Ron Paul is on the 'Daily Show' tonight. Will he say something inflammatory?

In past appearances on the 'Daily Show,' Ron Paul has made comments to Jon Stewart that would have gotten other candidates in trouble. Will he push the boundaries again tonight?

Scott Audette/Reuters
U.S. Rep. Ron Paul (R) of Texas smiles before the Republican Party of Florida presidential candidates debate in Orlando, Fla.

Tonight’s the night – Ron Paul visits the “Daily Show” for an interview with Jon Stewart. This will mark the third time in recent years that the presidential hopeful and the Walter Cronkite of comedians have sat down for an in-depth chat. Paul’s said some inflammatory things in those past appearances. Will that happen again this evening?

Of course, to a certain extent Paul’s candidacy is based on ideas that get the Republican and/or Democratic Party establishments all worked up.

He’s against US intervention overseas to the point where he thinks we should stop bothering Iran about its (alleged) nuclear weapons program, for instance. He’s criticized the building of a fence along the US southern border, in part because he worries that at some point it could be used to pen US citizens in the country.

In past appearances the Texas libertarian has made comments to Stewart that would have gotten other candidates in trouble. (Maybe the purported lack of attention Paul gets from the media works to his benefit at times?) To wit:

Medicare? Meh. Stewart had Paul on back in June, 2007, at the beginning of the last presidential political cycle. Paul was running for the GOP nomination then, too, and Stewart gave him a little plug at the top of the interview.

“You have accomplished no small feat ... you’ve created a nice little buzz about the Paul presidential campaign,” said Stewart. (Who, apropos of nothing, once boosted his career by hosting a Sesame Street variety special titled “Elmopalooza”.)

Stewart than praised Paul’s “consistent principled integrity,” and noted that as a medical doctor Paul didn't accept Medicare payments in his own practice. Did Paul favor getting rid of the program?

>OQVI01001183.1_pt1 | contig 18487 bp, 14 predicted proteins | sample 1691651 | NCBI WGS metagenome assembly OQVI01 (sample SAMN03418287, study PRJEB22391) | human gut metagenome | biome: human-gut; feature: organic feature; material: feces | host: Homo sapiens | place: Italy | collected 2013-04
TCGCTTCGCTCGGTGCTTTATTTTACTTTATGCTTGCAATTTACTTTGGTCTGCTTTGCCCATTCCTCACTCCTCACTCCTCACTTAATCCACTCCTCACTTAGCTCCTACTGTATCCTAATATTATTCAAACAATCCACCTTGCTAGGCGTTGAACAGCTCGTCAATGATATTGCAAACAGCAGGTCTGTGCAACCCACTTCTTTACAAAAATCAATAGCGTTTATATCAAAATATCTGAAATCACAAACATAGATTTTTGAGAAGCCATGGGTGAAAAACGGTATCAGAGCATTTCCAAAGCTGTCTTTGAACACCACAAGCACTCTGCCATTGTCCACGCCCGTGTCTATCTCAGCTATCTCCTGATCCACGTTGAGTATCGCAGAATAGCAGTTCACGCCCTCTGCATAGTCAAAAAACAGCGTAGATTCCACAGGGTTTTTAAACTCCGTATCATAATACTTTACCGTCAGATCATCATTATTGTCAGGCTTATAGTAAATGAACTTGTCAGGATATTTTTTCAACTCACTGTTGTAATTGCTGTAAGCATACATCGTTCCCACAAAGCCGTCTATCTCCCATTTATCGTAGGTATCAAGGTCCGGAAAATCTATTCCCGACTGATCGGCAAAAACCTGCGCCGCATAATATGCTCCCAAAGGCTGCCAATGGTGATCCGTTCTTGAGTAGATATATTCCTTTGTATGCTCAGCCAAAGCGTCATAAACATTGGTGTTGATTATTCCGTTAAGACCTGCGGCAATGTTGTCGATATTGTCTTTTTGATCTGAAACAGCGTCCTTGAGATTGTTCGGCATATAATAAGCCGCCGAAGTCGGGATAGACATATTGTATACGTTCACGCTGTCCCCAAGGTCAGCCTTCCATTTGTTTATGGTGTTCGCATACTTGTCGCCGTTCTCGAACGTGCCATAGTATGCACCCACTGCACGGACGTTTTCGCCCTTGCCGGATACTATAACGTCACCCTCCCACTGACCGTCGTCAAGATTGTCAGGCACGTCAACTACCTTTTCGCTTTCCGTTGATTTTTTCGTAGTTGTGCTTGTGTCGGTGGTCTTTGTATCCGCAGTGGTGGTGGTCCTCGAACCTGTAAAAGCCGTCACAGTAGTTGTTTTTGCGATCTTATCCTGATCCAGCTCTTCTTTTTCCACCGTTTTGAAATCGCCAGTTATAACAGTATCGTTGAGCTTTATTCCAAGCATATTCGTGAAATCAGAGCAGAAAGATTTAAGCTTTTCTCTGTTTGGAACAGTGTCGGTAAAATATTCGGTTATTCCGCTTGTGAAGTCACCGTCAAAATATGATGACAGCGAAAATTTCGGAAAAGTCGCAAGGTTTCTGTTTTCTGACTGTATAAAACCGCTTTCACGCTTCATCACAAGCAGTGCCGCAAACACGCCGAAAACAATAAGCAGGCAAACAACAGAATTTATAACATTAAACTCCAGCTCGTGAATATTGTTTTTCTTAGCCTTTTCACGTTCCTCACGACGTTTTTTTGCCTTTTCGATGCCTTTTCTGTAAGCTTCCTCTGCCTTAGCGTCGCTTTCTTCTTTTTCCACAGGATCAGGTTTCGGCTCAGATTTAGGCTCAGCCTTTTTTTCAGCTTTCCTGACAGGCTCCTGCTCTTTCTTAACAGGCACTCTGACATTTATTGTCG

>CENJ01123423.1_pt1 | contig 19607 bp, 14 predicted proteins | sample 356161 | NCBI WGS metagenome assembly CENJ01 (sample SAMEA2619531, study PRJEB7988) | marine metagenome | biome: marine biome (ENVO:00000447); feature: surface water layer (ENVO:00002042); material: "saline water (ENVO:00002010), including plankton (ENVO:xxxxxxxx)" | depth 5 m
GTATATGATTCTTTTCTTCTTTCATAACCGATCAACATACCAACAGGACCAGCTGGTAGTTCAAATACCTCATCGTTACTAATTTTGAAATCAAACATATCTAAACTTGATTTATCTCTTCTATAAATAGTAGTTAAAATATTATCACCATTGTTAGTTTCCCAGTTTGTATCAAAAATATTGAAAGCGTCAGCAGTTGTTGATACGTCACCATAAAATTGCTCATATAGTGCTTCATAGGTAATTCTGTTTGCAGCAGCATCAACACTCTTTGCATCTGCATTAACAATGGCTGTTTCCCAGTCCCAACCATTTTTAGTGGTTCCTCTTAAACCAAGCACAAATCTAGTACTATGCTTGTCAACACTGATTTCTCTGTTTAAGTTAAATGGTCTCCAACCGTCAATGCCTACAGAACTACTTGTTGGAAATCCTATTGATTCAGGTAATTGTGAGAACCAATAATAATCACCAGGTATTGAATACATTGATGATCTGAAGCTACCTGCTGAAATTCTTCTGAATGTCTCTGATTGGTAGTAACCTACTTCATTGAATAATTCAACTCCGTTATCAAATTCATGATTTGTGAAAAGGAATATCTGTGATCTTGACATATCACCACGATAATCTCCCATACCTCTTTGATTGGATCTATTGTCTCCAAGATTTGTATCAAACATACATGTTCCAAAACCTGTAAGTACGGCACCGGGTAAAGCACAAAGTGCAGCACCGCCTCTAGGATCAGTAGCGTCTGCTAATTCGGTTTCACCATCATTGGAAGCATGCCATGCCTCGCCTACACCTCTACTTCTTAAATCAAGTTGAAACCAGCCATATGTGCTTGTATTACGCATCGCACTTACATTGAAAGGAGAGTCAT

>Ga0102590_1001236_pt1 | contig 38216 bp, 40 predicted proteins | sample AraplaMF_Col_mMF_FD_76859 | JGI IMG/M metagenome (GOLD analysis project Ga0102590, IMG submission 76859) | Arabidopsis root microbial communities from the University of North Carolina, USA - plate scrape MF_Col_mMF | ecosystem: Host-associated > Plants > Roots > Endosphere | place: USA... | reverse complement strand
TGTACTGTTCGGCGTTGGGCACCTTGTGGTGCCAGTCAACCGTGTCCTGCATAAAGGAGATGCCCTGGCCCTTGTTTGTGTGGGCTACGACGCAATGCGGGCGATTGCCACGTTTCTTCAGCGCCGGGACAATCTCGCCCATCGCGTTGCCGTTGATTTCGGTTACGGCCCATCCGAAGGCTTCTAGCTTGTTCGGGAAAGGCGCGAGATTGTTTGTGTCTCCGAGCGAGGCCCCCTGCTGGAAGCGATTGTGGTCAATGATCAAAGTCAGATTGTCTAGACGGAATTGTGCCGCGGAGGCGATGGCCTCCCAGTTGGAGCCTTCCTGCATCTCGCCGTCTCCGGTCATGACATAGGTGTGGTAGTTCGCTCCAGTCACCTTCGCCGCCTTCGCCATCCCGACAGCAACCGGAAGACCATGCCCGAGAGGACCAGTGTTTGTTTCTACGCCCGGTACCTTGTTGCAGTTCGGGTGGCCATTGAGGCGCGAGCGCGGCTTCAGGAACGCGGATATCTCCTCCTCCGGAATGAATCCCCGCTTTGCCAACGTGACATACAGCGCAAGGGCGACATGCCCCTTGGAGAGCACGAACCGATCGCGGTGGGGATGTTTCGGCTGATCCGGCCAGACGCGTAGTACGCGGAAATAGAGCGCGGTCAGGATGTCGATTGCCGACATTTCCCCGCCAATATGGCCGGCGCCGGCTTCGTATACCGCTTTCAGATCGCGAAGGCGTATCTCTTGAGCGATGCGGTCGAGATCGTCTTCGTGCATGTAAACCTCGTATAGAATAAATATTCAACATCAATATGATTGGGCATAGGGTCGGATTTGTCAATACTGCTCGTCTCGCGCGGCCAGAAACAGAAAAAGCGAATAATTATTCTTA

“Yes,” Paul replied, “But it’s not high on my agenda.”

Hasn’t Rick Perry been bashed for suggesting that Social Security perhaps should be turned back to the states? Just imagine if he’d said Medicare should be finito. Mitt Romney would send a DVD of the show to every AARP member in America.

The mother of all Ponzi schemes. The media (and Mitt you-know-who) have also criticized Gov. Perry for his description of Social Security as a “Ponzi scheme.” But you know what? Paul’s been using that line for years. Maybe Romney should go after Perry for plagiarism, too.

During a September, 2009 “Daily Show” appearance Paul was warming to one of his favorite subjects – how big government infringes personal liberty – when the subject of Bernie Madoff’s fraud came up.

“What about Madoff? He deserved to go to jail, but you know there’s a Ponzi scheme down in D.C. It’s the perpetuation of [big] government,” said Paul.

See, Perry only called into question Social Security. Paul’s thinking a bigger Ponzi – Social Security, plus everything else! We await a thoughtful piece from the New York Times editorial board on this matter.

“End the Fed." Remember when Perry said something along the lines of Ben Bernanke would get a wedgie if he came to Texas, only harsher? Well, no one in US politics can match Paul when it comes to animus about the Federal Reserve. He’s been doing it for decades. Perry is a Rick-come-lately in this regard.

Paul’s 2009 appearance on "The Daily Show" came on the heels of the publication of his book, "End the Fed," for instance. So now we know what would actually happen to chairman Bernanke if he came to Texas – he’d end up unemployed.

“You have to find out how they finance big government,” Paul said in 2009. “They have this little thing called the ‘counterfeit machine’, and they just print money when they need it.”

Now, as we’ve said in the past, Stewart is not completely in the tank for Ron Paul. He’s had debates with the man about the proper balance of government versus corporate power that would not be out of place in a university political science course. OK, maybe high school. But still.

We’ll look forward to that kind of thing again tonight.

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